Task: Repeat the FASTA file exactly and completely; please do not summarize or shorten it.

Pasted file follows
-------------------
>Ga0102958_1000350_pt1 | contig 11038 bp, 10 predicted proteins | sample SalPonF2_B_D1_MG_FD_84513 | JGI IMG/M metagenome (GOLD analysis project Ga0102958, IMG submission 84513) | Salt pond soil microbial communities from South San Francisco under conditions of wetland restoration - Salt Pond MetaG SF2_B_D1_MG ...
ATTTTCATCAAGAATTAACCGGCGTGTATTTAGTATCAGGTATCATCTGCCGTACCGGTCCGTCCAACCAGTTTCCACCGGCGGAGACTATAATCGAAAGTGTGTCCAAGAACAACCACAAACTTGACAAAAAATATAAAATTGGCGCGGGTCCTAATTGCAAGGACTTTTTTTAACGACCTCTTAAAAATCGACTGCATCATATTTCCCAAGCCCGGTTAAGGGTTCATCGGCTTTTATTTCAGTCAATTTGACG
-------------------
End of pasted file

>Ga0102958_1000350_pt1 | contig 11038 bp, 10 predicted proteins | sample SalPonF2_B_D1_MG_FD_84513 | JGI IMG/M metagenome (GOLD analysis project Ga0102958, IMG submission 84513) | Salt pond soil microbial communities from South San Francisco under conditions of wetland restoration - Salt Pond MetaG SF2_B_D1_MG ...
ATTTTCATCAAGAATTAACCGGCGTGTATTTAGTATCAGGTATCATCTGCCGTACCGGTCCGTCCAACCAGTTTCCACCGGCGGAGACTATAATCGAAAGTGTGTCCAAGAACAACCACAAACTTGACAAAAAATATAAAATTGGCGCGGGTCCTAATTGCAAGGACTTTTTTTAACGACCTCTTAAAAATCGACTGCATCATATTTCCCAAGCCCGGTTAAGGGTTCATCGGCTTTTATTTCAGTCAATTTGACG